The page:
Pumpkin seeds are high in magnesium, which most people don’t get enough of in their diet. Magnesium content helps regulate blood sugar levels, lowering your diabetes risk. Studies show pumpkin seeds also help people with diabetes maintain blood sugar control to manage the disease.  

Anti-Cancer Properties

Laboratory studies show pumpkin seeds can stop the growth of breast and prostate cancer cells. They also induce apoptosis or cancer cell death. These effects are largely attributed to pumpkin seeds’ high antioxidant activity, but much more research is needed to study a broader range of cancers. 

Healthy Heart Function

The high magnesium content in pumpkin seeds helps lower and regulate blood pressure. Thanks to this effect, diets high in magnesium are associated with a lower risk of stroke and death from heart disease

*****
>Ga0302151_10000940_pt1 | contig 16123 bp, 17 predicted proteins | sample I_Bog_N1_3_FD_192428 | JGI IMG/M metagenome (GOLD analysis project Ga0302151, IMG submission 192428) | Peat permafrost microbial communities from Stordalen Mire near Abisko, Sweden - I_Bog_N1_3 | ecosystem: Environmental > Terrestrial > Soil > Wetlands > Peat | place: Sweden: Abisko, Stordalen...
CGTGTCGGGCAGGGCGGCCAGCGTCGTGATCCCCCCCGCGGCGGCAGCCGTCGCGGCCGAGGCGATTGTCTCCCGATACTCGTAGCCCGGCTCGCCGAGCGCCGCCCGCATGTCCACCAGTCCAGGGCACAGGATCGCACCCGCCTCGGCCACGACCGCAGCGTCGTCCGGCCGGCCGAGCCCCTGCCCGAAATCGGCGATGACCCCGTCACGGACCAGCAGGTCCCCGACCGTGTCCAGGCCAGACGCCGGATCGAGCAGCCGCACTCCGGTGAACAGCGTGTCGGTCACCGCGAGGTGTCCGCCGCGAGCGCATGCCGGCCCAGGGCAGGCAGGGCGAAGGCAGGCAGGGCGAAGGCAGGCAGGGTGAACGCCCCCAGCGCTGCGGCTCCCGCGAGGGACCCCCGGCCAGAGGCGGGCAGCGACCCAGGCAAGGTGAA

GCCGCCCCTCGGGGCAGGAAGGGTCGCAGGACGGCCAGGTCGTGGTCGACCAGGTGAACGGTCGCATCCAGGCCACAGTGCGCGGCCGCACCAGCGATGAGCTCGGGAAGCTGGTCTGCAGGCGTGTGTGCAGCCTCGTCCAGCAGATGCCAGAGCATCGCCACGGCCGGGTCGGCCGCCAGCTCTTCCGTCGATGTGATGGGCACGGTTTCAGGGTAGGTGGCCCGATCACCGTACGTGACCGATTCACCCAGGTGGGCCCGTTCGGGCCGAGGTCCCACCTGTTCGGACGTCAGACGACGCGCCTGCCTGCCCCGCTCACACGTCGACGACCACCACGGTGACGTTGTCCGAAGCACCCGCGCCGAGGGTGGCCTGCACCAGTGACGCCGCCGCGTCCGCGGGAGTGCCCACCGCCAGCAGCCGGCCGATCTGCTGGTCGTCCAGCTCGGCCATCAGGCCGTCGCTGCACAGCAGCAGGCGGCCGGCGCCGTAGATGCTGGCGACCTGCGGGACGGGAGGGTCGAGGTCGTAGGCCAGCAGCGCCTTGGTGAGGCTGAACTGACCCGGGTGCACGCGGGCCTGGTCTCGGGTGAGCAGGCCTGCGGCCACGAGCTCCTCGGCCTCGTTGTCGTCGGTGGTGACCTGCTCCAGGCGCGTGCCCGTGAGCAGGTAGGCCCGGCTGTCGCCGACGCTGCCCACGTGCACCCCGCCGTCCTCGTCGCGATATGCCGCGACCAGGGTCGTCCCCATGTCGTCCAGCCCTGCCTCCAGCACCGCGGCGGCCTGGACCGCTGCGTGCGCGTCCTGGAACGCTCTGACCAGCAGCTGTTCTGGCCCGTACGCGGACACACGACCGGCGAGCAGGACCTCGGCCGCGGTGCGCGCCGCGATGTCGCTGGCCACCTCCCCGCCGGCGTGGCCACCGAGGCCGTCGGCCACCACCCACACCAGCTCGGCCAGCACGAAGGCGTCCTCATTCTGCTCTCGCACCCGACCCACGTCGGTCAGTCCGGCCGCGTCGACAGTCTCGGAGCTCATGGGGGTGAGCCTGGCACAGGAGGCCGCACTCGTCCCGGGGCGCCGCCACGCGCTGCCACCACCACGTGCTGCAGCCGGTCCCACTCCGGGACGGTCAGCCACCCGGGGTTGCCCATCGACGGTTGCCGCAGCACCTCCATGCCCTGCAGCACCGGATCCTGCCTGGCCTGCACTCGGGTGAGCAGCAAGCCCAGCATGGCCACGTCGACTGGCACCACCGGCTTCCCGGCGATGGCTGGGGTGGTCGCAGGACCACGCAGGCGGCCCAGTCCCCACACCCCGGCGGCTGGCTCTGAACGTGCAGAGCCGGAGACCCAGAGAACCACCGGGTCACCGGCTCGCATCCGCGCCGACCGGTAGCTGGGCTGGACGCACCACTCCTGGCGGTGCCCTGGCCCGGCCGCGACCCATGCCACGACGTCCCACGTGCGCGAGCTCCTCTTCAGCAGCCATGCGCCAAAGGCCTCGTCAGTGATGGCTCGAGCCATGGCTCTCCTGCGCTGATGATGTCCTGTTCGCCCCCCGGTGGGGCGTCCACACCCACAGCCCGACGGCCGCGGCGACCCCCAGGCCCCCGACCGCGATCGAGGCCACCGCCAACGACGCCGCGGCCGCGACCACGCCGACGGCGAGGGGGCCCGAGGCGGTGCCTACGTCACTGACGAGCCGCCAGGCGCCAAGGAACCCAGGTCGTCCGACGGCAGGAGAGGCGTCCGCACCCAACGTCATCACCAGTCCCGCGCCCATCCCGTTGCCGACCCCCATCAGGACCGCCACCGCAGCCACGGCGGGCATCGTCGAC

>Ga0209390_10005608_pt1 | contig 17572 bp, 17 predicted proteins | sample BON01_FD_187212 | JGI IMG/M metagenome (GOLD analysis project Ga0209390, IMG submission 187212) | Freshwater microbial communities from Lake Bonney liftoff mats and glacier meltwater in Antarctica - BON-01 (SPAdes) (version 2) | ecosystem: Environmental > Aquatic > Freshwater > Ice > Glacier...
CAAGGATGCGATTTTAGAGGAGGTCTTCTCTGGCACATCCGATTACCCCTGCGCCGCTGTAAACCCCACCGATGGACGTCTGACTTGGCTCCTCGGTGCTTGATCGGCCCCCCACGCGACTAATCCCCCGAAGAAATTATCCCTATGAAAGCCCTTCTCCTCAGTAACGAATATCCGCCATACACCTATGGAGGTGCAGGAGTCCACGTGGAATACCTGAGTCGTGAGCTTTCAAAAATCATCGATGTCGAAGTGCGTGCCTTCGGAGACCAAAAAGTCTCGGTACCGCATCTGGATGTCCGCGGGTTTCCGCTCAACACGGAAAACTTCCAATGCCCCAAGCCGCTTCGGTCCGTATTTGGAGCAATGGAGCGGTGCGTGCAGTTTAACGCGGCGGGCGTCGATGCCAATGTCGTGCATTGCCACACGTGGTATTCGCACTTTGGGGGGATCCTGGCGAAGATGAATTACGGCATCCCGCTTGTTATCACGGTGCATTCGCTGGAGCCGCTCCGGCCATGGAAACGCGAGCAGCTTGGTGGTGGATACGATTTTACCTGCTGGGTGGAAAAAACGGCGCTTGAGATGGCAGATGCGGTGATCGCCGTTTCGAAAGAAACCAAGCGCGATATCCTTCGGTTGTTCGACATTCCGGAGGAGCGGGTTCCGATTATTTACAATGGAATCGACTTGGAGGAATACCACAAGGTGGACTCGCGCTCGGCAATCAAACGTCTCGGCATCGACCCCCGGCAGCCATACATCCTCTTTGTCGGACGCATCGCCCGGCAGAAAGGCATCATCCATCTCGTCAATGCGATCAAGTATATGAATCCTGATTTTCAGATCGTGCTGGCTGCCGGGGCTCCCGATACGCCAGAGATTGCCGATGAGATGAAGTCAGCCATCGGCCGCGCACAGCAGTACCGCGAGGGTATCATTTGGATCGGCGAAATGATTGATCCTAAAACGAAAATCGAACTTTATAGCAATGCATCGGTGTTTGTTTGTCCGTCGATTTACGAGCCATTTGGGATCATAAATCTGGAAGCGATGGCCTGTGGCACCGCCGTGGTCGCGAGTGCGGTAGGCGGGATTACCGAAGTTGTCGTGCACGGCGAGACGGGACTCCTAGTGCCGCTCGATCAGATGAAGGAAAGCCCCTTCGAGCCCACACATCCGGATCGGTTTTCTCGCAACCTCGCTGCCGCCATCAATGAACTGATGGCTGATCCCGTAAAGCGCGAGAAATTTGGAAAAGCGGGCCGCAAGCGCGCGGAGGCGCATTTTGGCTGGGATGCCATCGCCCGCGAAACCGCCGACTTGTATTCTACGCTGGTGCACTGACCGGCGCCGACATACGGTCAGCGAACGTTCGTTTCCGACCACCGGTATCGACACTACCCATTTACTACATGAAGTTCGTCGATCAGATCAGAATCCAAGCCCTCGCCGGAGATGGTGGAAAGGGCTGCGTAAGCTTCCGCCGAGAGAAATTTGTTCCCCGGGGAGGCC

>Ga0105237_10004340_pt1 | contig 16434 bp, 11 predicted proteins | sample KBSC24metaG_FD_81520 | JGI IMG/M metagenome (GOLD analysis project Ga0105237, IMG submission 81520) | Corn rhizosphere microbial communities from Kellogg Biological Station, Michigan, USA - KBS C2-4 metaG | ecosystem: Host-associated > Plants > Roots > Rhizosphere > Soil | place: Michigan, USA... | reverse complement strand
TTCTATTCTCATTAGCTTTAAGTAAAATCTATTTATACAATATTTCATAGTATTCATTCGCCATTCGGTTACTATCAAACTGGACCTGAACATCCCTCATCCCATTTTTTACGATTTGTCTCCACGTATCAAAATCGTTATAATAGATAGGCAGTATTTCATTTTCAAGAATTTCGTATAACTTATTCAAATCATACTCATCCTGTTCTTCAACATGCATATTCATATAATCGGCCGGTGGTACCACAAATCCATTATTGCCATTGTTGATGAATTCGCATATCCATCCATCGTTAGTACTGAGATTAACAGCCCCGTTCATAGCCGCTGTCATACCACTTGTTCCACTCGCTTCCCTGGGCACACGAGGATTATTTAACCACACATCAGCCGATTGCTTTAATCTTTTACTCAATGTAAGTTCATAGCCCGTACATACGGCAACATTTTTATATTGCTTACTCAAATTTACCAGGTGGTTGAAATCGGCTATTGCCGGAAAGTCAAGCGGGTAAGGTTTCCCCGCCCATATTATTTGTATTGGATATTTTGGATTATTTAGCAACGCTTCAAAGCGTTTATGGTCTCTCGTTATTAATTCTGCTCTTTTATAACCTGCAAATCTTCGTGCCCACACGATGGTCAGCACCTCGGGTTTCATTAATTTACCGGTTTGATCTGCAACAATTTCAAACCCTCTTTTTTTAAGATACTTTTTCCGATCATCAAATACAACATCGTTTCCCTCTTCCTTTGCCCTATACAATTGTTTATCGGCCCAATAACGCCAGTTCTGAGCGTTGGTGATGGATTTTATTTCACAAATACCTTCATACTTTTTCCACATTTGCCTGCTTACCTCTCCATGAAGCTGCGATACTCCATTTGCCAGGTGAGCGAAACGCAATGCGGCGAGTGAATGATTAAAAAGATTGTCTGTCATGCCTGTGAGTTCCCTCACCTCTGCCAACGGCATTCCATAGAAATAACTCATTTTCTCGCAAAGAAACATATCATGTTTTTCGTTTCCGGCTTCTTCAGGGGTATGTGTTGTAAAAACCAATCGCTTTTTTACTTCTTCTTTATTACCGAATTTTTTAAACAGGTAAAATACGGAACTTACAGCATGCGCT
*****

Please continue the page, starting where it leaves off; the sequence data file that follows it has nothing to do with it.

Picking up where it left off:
Studies show that the antioxidants in pumpkin seeds also increase nitric oxide levels in your body. This molecule works to keep your blood vessels smooth, flexible, and healthy, improving blood flow and reducing the risk of heart and circulation problems.  

Better Sleep

Snacking on pumpkin seeds before bed may help you get a better night’s rest. Pumpkin seeds are a natural source of tryptophan, an amino acid that promotes sleep. The zinc, copper, and selenium in pumpkin seeds can also affect sleep duration and quality. Finally, studies show that magnesium can help reduce stress and anxiety, contributors to insomnia.  

Pumpkin seeds are rich in vitamins and minerals like manganese and vitamin K, both of which are important in helping wounds heal. They also contain zinc, a mineral that helps the immune system fight bacteria and viruses. 

Pumpkin seeds are also an excellent source of:

Nutrients per Serving 

A quarter-cup serving of dried pumpkin seed kernels contains:

Portion Sizes

Because pumpkin seeds are high in calories, limit your portions to the recommended serving size of about one-quarter cup. The seeds’ high fiber content can help regulate your blood sugar and make you feel fuller, however, lowering the urge to overeat.